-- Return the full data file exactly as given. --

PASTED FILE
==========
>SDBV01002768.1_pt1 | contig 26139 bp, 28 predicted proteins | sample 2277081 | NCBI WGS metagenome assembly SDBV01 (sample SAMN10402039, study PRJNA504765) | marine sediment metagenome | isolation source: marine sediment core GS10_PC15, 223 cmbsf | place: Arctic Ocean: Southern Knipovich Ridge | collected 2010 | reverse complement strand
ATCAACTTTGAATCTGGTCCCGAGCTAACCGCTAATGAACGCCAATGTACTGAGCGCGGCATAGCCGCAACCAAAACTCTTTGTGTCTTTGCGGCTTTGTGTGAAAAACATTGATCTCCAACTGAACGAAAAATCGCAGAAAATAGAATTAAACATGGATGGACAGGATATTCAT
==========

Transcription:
>SDBV01002768.1_pt1 | contig 26139 bp, 28 predicted proteins | sample 2277081 | NCBI WGS metagenome assembly SDBV01 (sample SAMN10402039, study PRJNA504765) | marine sediment metagenome | isolation source: marine sediment core GS10_PC15, 223 cmbsf | place: Arctic Ocean: Southern Knipovich Ridge | collected 2010 | reverse complement strand
ATCAACTTTGAATCTGGTCCCGAGCTAACCGCTAATGAACGCCAATGTACTGAGCGCGGCATAGCCGCAACCAAAACTCTTTGTGTCTTTGCGGCTTTGTGTGAAAAACATTGATCTCCAACTGAACGAAAAATCGCAGAAAATAGAATTAAACATGGATGGACAGGATATTCAT